U.N. Upgrades Palestinians Status to Nonmember State
The United Nations General Assembly approved the upgrade of Palestine to a nonmember observer state at the United Nations on Thursday, with 138 votes in favor, nine opposed, and 41 abstentions. U.S. Secretary of State Hillary Clinton called the resolution “unfortunate and counterproductive,” while Israeli spokesman Mark Regev said the vote was nothing but “negative political theatre” that is “going to hurt peace.” The status of nonmember observer state provides Palestine with additional tools to challenge Israel in international legal forums.
Meanwhile, ahead of the U.N. vote, a bipartisan group of Senators introduced legislation SA 3023 as an amendment to S. 3245, the National Defense Authorization Act currently under consideration in the Senate, that would cut assistance to the Palestinian Authority if they file charges against Israel in the International Criminal Court. Additionally, amendments SA 3139 and SA 3171 were introduced to the same bill. SA 3171 bars the U.S. from funding the United Nations if the General Assembly votes to upgrade Palestine’s status in any manner, while SA 3139 cuts funding for any country that votes to upgrade Palestinian status. “We are committed, Democrats and Republicans, to using every means at our disposal to ensure that this U.N. General Assembly vote does not serve as a precedent for elevating the status of the PLO,” said Sen. Chuck Schumer (D-NY).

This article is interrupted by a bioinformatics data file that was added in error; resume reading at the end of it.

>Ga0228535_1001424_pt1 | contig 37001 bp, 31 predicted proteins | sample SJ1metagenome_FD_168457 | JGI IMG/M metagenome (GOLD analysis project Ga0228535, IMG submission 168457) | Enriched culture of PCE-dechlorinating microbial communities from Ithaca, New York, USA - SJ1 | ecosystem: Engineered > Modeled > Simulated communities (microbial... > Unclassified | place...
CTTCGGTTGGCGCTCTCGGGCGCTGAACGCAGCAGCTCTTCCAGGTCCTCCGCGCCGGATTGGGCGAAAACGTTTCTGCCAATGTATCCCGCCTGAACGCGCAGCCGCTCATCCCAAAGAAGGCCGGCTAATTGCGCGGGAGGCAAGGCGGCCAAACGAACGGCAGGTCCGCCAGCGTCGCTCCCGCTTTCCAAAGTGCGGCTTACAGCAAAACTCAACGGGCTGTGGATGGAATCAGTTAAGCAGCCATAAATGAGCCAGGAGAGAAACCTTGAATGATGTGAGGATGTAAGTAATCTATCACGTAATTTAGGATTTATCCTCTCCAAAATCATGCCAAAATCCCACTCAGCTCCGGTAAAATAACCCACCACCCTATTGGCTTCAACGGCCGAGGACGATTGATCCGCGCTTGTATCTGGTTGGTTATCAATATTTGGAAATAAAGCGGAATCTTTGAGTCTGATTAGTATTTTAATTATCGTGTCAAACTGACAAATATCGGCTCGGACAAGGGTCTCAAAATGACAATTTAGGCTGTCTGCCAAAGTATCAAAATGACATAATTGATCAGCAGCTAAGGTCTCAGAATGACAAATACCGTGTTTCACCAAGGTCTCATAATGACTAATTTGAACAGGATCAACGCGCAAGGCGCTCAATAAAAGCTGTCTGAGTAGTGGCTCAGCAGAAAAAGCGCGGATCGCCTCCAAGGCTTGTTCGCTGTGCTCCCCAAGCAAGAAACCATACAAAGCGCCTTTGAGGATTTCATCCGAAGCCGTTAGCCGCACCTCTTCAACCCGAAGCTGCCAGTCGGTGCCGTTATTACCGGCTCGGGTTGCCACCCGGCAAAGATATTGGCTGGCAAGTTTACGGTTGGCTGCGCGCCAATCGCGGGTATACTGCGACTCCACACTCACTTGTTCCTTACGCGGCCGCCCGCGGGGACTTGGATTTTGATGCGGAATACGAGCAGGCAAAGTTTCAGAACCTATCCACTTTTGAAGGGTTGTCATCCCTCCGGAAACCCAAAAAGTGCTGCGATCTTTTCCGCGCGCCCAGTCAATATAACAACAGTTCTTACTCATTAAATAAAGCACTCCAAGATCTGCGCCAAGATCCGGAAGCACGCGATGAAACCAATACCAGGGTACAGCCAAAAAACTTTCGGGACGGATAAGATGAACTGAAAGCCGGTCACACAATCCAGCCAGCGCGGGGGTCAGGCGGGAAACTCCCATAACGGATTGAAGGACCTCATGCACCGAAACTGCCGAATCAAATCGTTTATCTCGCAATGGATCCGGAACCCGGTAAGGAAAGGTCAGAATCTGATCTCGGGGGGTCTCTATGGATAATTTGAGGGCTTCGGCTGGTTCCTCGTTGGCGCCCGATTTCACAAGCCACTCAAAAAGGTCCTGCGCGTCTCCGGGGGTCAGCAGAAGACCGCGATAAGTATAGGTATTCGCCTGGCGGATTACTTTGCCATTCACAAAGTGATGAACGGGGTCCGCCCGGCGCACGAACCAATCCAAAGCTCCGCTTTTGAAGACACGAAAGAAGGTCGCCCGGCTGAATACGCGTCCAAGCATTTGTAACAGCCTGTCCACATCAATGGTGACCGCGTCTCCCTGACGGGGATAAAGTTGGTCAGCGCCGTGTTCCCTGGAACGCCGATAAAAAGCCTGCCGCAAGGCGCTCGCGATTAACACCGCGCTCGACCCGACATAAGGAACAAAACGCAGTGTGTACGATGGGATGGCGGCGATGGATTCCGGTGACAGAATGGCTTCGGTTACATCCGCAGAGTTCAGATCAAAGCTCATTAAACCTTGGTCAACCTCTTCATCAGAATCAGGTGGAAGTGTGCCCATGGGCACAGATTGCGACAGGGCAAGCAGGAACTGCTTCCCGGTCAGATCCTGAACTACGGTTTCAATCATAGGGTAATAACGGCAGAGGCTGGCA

“Thursday’s overwhelming U.N. vote to elevate the status of Palestine at the world body inflicts yet another fracture in the facade of Western solidarity, exposing a divide among European Union and NATO member states over U.S. policy in the Middle East,” warned Carol J. Williams, in The L.A. Times. “Ehud Olmert, the former prime minister (of Israel), has argued that the Palestinians’ new status is compatible with a two-station solution – and therefore not necessarily bad news,” reminded Gideon Rachman in The Financial Times. “As Palestinian celebrations die out, focus shifts once again to Washington, where Abbas and his prime minister Salam Fayyad now have to deal not only with an administration reluctant to dive into any new peace initiative but also with Congress,” cautioned Nathan Guttman in The Jewish Daily Forward.